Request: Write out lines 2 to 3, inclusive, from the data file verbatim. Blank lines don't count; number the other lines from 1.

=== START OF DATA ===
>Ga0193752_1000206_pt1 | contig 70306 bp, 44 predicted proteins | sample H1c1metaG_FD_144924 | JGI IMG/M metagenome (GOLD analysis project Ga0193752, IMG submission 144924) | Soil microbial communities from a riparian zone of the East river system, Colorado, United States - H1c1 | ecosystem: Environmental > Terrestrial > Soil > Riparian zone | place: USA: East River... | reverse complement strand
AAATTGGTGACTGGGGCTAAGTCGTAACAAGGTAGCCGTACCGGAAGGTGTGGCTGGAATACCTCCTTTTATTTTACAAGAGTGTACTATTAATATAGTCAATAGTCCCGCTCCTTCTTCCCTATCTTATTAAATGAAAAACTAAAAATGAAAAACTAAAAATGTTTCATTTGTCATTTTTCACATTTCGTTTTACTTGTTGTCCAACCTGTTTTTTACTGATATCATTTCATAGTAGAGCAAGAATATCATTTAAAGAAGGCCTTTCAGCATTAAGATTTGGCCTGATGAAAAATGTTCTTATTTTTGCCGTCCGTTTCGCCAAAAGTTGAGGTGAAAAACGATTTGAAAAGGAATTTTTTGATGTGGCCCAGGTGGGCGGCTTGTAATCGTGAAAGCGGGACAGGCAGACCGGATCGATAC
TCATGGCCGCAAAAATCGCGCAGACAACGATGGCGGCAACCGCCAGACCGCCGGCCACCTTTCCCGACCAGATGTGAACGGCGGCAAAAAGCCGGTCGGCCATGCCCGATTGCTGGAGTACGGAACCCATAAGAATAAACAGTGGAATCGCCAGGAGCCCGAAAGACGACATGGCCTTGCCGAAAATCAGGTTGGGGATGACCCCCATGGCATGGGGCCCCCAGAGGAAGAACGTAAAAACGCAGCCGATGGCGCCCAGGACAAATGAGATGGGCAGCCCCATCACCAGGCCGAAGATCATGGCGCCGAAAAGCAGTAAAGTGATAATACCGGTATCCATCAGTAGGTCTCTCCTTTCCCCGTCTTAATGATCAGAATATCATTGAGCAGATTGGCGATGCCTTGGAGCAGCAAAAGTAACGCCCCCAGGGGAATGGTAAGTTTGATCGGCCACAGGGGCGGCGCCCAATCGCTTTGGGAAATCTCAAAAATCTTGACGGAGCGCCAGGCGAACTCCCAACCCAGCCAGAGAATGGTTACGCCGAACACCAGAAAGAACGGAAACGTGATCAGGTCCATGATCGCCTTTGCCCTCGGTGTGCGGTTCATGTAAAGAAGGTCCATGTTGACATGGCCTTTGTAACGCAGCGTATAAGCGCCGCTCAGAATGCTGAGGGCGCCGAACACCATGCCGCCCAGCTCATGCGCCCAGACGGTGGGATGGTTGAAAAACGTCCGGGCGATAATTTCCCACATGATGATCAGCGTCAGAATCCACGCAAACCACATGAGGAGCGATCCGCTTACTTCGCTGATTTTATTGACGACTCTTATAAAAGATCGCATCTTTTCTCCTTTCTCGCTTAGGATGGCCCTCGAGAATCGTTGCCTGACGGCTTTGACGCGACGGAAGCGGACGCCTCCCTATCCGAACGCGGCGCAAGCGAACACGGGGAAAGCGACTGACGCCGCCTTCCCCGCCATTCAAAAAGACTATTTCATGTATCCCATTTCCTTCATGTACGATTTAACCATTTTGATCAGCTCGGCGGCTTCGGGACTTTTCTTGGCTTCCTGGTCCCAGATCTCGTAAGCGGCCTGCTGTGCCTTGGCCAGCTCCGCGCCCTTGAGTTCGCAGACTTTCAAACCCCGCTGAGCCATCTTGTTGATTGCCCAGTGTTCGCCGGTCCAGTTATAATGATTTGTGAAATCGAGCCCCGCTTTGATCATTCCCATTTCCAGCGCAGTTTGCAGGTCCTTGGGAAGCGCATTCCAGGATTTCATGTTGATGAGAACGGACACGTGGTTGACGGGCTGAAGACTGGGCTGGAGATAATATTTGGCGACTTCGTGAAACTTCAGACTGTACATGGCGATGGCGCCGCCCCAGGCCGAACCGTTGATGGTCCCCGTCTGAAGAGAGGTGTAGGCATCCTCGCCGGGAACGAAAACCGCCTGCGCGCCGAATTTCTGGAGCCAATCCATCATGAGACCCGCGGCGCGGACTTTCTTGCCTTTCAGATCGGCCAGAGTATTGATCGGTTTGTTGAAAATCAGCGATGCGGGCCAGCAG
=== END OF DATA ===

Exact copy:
AAATTGGTGACTGGGGCTAAGTCGTAACAAGGTAGCCGTACCGGAAGGTGTGGCTGGAATACCTCCTTTTATTTTACAAGAGTGTACTATTAATATAGTCAATAGTCCCGCTCCTTCTTCCCTATCTTATTAAATGAAAAACTAAAAATGAAAAACTAAAAATGTTTCATTTGTCATTTTTCACATTTCGTTTTACTTGTTGTCCAACCTGTTTTTTACTGATATCATTTCATAGTAGAGCAAGAATATCATTTAAAGAAGGCCTTTCAGCATTAAGATTTGGCCTGATGAAAAATGTTCTTATTTTTGCCGTCCGTTTCGCCAAAAGTTGAGGTGAAAAACGATTTGAAAAGGAATTTTTTGATGTGGCCCAGGTGGGCGGCTTGTAATCGTGAAAGCGGGACAGGCAGACCGGATCGATAC
TCATGGCCGCAAAAATCGCGCAGACAACGATGGCGGCAACCGCCAGACCGCCGGCCACCTTTCCCGACCAGATGTGAACGGCGGCAAAAAGCCGGTCGGCCATGCCCGATTGCTGGAGTACGGAACCCATAAGAATAAACAGTGGAATCGCCAGGAGCCCGAAAGACGACATGGCCTTGCCGAAAATCAGGTTGGGGATGACCCCCATGGCATGGGGCCCCCAGAGGAAGAACGTAAAAACGCAGCCGATGGCGCCCAGGACAAATGAGATGGGCAGCCCCATCACCAGGCCGAAGATCATGGCGCCGAAAAGCAGTAAAGTGATAATACCGGTATCCATCAGTAGGTCTCTCCTTTCCCCGTCTTAATGATCAGAATATCATTGAGCAGATTGGCGATGCCTTGGAGCAGCAAAAGTAACGCCCCCAGGGGAATGGTAAGTTTGATCGGCCACAGGGGCGGCGCCCAATCGCTTTGGGAAATCTCAAAAATCTTGACGGAGCGCCAGGCGAACTCCCAACCCAGCCAGAGAATGGTTACGCCGAACACCAGAAAGAACGGAAACGTGATCAGGTCCATGATCGCCTTTGCCCTCGGTGTGCGGTTCATGTAAAGAAGGTCCATGTTGACATGGCCTTTGTAACGCAGCGTATAAGCGCCGCTCAGAATGCTGAGGGCGCCGAACACCATGCCGCCCAGCTCATGCGCCCAGACGGTGGGATGGTTGAAAAACGTCCGGGCGATAATTTCCCACATGATGATCAGCGTCAGAATCCACGCAAACCACATGAGGAGCGATCCGCTTACTTCGCTGATTTTATTGACGACTCTTATAAAAGATCGCATCTTTTCTCCTTTCTCGCTTAGGATGGCCCTCGAGAATCGTTGCCTGACGGCTTTGACGCGACGGAAGCGGACGCCTCCCTATCCGAACGCGGCGCAAGCGAACACGGGGAAAGCGACTGACGCCGCCTTCCCCGCCATTCAAAAAGACTATTTCATGTATCCCATTTCCTTCATGTACGATTTAACCATTTTGATCAGCTCGGCGGCTTCGGGACTTTTCTTGGCTTCCTGGTCCCAGATCTCGTAAGCGGCCTGCTGTGCCTTGGCCAGCTCCGCGCCCTTGAGTTCGCAGACTTTCAAACCCCGCTGAGCCATCTTGTTGATTGCCCAGTGTTCGCCGGTCCAGTTATAATGATTTGTGAAATCGAGCCCCGCTTTGATCATTCCCATTTCCAGCGCAGTTTGCAGGTCCTTGGGAAGCGCATTCCAGGATTTCATGTTGATGAGAACGGACACGTGGTTGACGGGCTGAAGACTGGGCTGGAGATAATATTTGGCGACTTCGTGAAACTTCAGACTGTACATGGCGATGGCGCCGCCCCAGGCCGAACCGTTGATGGTCCCCGTCTGAAGAGAGGTGTAGGCATCCTCGCCGGGAACGAAAACCGCCTGCGCGCCGAATTTCTGGAGCCAATCCATCATGAGACCCGCGGCGCGGACTTTCTTGCCTTTCAGATCGGCCAGAGTATTGATCGGTTTGTTGAAAATCAGCGATGCGGGCCAGCAG